ACGIH has published values of threshold limits for carcinogenic substances. These are airborne carcinogenic substances to which employees may be exposed in the course of their work. The concentrations are usually expressed in milligrams per cubic air meter or parts per million. Examples of threshold limits include: time weight average usually 8 hour workday and 40 hour work week, short time exposure limit with an average of 15 minutes, ceiling limit that should never be surpassed at any time of the day, and skin and eye prevention from exposure to carcinogens for employees especially in areas around male reproductive system, female reproductive system and fetal development according to the California list.
OSHA publishes threshold limit values that should be effective, but differs from ACGIH in that the TLVs are law enforced. The carcinogens are grouped as (A1) if they are human carcinogens or (A2) if they are suspected to be human carcinogens. Laws are enforced to protect the employees working under such conditions to which if the employer fails to meet, is punishable by law. For example, chemicals odor threshold in the range of which a normal person can detect an odor and RESP.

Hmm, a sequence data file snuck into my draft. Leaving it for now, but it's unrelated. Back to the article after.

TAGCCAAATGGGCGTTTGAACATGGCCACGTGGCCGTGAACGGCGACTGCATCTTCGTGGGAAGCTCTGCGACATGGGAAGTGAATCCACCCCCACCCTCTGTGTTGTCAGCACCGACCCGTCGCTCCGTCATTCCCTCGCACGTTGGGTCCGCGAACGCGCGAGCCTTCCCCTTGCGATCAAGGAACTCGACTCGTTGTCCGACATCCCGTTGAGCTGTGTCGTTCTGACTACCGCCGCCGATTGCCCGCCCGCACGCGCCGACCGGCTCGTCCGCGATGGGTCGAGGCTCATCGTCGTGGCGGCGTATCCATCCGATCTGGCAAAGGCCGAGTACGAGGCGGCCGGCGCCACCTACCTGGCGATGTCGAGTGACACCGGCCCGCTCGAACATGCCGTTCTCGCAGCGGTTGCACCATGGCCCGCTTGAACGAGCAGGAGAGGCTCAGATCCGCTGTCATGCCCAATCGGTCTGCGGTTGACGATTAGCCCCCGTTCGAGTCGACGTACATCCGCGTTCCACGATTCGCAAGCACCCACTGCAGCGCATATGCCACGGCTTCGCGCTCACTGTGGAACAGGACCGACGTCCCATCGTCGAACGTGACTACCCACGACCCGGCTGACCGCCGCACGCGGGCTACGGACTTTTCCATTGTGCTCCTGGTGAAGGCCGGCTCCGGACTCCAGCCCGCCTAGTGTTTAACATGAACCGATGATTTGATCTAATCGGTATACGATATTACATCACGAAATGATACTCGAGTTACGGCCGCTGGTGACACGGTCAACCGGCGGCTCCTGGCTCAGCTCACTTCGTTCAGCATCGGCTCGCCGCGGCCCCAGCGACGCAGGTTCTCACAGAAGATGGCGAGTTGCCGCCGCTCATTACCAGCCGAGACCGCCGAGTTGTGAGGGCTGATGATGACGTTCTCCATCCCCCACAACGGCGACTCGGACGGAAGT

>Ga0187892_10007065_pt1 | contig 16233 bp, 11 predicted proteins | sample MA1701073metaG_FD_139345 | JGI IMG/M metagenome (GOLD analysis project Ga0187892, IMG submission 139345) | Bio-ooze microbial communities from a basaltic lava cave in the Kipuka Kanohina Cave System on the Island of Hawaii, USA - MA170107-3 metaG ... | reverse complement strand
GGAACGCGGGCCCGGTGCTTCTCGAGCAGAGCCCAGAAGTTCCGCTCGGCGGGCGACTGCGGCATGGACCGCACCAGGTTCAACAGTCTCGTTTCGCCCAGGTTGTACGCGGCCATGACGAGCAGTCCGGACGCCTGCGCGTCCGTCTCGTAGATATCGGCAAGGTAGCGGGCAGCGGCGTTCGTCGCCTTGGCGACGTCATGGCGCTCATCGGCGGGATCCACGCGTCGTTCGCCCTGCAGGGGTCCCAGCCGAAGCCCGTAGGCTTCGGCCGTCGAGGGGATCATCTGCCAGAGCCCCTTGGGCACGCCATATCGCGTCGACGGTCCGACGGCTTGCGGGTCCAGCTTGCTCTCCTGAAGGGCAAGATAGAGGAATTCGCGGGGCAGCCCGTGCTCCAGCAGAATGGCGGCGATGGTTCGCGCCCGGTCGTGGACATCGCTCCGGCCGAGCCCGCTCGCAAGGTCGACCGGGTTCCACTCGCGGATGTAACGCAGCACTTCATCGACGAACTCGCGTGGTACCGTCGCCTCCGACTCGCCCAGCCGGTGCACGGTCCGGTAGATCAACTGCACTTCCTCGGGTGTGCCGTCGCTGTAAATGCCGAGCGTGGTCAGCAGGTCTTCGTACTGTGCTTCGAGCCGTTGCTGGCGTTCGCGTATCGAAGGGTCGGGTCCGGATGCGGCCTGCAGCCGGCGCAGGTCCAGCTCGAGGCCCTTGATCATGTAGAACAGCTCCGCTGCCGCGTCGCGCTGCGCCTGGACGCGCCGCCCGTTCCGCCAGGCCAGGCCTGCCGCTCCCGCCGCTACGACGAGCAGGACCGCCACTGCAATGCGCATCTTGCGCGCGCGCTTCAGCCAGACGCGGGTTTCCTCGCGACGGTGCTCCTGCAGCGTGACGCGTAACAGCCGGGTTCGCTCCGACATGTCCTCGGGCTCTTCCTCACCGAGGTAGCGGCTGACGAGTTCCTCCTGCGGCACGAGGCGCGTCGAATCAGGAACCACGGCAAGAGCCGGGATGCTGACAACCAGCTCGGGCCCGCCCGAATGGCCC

A carcinogen policy published by Edward J. Fairchild in 1976 addressed that no carcinogenic levels of exposure are detectable, but due to scientific advances they came in ways of risk management. Hence NIOSH adopted a new policy and recommended exposure limits for carcinogenic compound. The policy applies to workplaces dangers of carcinogens exposure. They also describe levels of exposure safe enough for different periods of employment, including exposure levels (but not specifically limited to them) at which no employee will be at risk.